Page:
Another distinctive rite of purification is called misogi. This is a rite of water purification. Misogi can be performed in a rushing river, but traditionally it is purification by waterfall, literally placing oneself under the pounding cascade of a cold waterfall. The Reverend Yamamoto and many others near the Tsubaki Grand Shrine in Japan make this a daily practice, even in the chill of the winter. Women in white kimonos and men in white loin cloths and headbands wait patiently in the cold for their turn to enter the plummeting waters of the waterfall. This rigorous ascetic discipline is to purify oneself. As Rev. Yukitaka Yamamoto put it, “Misogi-shuho is the shortest and quickest way to approach and assimilate the kami nature.”
In the United States misogi is also being practiced. A group has practiced misogi at Gypsy Falls near Lake Tahoe in California. Near Seattle, at the Kannagara Jinja, now the Tsubaki Grand Shrine of America, an American-born Shintō priest leads a group into the chilling rush of the Pilchuck River for river misogi. In 1993, a Berkeley Unitariana belief in one God that rejects the three persons of the Trinity that has much in common with the belief in the early Christian church about the superiority of God over Jesus and the Anti-Trinitarian writing that emerged during the Protestant Reformation... ministerMinister is a general term for a member of the clergy in the Christian church. The term has also come to use in other religious traditions to designate a member of the clergy (as in the Jodo Shinshu tradition and the Nation of Islam). and one of the priestsA priest is the leader of a religious community or congregation, specially trained and often ordained to service, who leads members of the community in the rituals and practice of shared and individual life. Many traditions have forms of priesthood.In the... of the Tsubaki Shrine in Stockton jointly led a misogi for eighteen people, mostly Unitarian Universalists who were heading for their national assembly in Charlotte. It took place at a waterfall near Highland, North Carolina. The Reverend Richard Boeke wrote in the Tsubaki News, “The mountain staff and I went to the Misogi waterfall for preparation on the morning of June 22. We put a safety rope in place and roughened slippery stones around the waterfall. Reverend Iwasaki and participants arrived at the waterfall around 4 p.m. They were surprised at its magnificence. We changed clothes and started the exercises. After the exercises, we did Misogi [sic] under the waterfall. That night, participants talked about the experience. Everyone said they had never felt like Misogi [sic] had made them feel. At the end, we made a circleIn some Pagan traditions, a “circle” refers to the people who gather for a ritual. When standing in a circle, all the participants are able to see each other, with no one member elevated over any other. This practice is often felt to encourage egalita... and promised to do it again.”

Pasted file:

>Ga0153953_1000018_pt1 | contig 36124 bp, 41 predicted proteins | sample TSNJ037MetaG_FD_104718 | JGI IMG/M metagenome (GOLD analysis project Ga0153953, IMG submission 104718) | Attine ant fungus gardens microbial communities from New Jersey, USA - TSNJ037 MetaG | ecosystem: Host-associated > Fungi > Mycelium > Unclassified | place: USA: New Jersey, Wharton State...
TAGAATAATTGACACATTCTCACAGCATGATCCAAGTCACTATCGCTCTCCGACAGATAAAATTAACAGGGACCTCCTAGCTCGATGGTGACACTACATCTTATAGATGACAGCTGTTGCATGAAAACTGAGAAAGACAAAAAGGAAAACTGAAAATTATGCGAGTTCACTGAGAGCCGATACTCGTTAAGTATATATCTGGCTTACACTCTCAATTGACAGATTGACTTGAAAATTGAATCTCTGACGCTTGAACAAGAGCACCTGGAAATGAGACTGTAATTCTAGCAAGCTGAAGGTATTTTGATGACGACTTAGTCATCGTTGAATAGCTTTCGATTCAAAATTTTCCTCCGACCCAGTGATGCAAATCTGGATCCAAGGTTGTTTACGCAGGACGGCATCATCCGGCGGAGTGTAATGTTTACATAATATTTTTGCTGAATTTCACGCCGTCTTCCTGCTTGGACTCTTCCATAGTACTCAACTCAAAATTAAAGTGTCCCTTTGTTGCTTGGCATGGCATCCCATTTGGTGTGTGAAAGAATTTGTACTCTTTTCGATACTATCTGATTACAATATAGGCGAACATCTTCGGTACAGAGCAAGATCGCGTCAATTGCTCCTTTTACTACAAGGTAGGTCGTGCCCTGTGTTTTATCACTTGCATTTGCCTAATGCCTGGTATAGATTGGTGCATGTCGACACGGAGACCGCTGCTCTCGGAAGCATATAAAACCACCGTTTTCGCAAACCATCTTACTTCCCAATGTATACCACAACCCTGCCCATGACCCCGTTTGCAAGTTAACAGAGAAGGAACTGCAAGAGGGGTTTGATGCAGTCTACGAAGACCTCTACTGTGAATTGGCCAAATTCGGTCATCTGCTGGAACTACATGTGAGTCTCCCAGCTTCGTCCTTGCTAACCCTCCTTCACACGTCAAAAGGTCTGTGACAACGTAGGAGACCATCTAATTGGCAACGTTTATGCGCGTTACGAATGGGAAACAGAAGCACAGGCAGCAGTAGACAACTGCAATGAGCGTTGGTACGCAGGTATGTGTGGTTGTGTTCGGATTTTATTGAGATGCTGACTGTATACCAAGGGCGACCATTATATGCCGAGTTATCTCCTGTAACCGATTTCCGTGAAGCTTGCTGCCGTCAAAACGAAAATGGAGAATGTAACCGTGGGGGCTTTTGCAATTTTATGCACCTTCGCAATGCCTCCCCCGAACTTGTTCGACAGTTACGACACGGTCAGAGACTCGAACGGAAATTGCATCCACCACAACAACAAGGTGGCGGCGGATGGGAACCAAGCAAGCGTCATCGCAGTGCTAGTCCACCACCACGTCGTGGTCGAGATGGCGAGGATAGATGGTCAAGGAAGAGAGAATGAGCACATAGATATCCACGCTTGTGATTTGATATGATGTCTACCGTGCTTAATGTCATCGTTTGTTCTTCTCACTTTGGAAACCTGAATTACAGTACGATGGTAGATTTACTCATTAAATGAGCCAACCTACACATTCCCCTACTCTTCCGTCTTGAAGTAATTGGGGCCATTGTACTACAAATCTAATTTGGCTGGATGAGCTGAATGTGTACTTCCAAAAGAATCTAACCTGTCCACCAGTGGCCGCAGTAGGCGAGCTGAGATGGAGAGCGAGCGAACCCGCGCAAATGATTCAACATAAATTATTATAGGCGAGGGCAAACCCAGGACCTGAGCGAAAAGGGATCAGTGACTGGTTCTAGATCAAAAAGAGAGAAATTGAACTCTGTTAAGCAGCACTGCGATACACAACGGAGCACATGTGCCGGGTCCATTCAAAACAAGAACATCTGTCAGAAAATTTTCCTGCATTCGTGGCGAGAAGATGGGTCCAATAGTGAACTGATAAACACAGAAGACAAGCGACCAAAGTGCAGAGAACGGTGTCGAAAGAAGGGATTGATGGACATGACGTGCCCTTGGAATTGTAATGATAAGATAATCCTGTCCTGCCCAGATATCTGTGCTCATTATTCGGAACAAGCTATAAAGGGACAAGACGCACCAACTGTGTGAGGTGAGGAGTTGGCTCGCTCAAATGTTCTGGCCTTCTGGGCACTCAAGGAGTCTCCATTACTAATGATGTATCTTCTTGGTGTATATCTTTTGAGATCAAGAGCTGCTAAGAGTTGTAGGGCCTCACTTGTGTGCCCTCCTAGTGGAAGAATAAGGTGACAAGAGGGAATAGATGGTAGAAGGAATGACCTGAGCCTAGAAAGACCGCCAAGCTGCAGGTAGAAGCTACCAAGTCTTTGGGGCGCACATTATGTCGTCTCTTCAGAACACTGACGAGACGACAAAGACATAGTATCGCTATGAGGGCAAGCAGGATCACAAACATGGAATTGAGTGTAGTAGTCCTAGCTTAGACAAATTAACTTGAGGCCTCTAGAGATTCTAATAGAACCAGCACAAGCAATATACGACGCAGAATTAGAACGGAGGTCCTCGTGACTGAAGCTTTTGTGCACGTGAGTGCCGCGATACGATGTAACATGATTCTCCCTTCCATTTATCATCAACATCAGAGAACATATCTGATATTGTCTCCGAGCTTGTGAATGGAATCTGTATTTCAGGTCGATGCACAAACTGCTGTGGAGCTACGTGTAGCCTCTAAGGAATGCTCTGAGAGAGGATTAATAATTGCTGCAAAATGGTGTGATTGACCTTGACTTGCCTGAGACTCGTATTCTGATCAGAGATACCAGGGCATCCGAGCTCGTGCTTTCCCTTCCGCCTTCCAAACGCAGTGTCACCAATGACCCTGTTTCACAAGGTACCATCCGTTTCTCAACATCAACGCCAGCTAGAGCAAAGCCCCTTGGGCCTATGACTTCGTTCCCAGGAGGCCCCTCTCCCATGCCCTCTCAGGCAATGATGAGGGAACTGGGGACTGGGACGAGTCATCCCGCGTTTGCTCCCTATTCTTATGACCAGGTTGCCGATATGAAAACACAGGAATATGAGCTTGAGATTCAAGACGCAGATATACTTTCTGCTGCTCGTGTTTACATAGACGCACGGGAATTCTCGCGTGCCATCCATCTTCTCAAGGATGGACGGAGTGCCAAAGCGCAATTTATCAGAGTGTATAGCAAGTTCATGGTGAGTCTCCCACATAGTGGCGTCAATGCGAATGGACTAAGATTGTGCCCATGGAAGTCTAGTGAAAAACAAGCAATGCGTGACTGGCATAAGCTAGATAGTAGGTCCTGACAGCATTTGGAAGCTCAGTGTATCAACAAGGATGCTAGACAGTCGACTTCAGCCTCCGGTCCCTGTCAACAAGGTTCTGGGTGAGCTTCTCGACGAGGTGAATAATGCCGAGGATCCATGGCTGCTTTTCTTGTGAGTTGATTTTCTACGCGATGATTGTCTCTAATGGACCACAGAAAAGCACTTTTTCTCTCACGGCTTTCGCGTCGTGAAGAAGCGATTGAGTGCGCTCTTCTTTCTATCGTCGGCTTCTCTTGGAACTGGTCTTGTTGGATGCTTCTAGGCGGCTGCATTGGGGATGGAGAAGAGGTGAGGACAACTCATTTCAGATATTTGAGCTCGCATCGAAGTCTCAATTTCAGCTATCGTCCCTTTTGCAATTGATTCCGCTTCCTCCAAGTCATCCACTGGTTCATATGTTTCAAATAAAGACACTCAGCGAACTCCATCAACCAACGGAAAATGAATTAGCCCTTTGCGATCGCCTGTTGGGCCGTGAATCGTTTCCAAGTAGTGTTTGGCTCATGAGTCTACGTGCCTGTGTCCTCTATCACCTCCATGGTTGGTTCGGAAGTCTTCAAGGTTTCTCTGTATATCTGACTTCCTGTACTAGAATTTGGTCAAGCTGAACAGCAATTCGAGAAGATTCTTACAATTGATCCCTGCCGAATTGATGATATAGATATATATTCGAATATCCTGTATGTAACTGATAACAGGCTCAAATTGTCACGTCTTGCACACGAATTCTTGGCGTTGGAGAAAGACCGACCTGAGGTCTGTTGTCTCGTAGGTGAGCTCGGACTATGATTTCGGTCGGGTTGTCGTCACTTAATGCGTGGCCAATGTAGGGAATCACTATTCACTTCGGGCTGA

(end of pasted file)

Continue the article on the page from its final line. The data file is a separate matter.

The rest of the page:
Harai and misogi are two forms of purification rites. The simplicity of being dusted with a paper wand and the austerity of submitting to the torrent of a waterfall create very different experiences. Both are important. As one Shintō priest puts it, “One must always do misogi and harai. In Shintō these rites are to renew, to refresh, to be reborn.”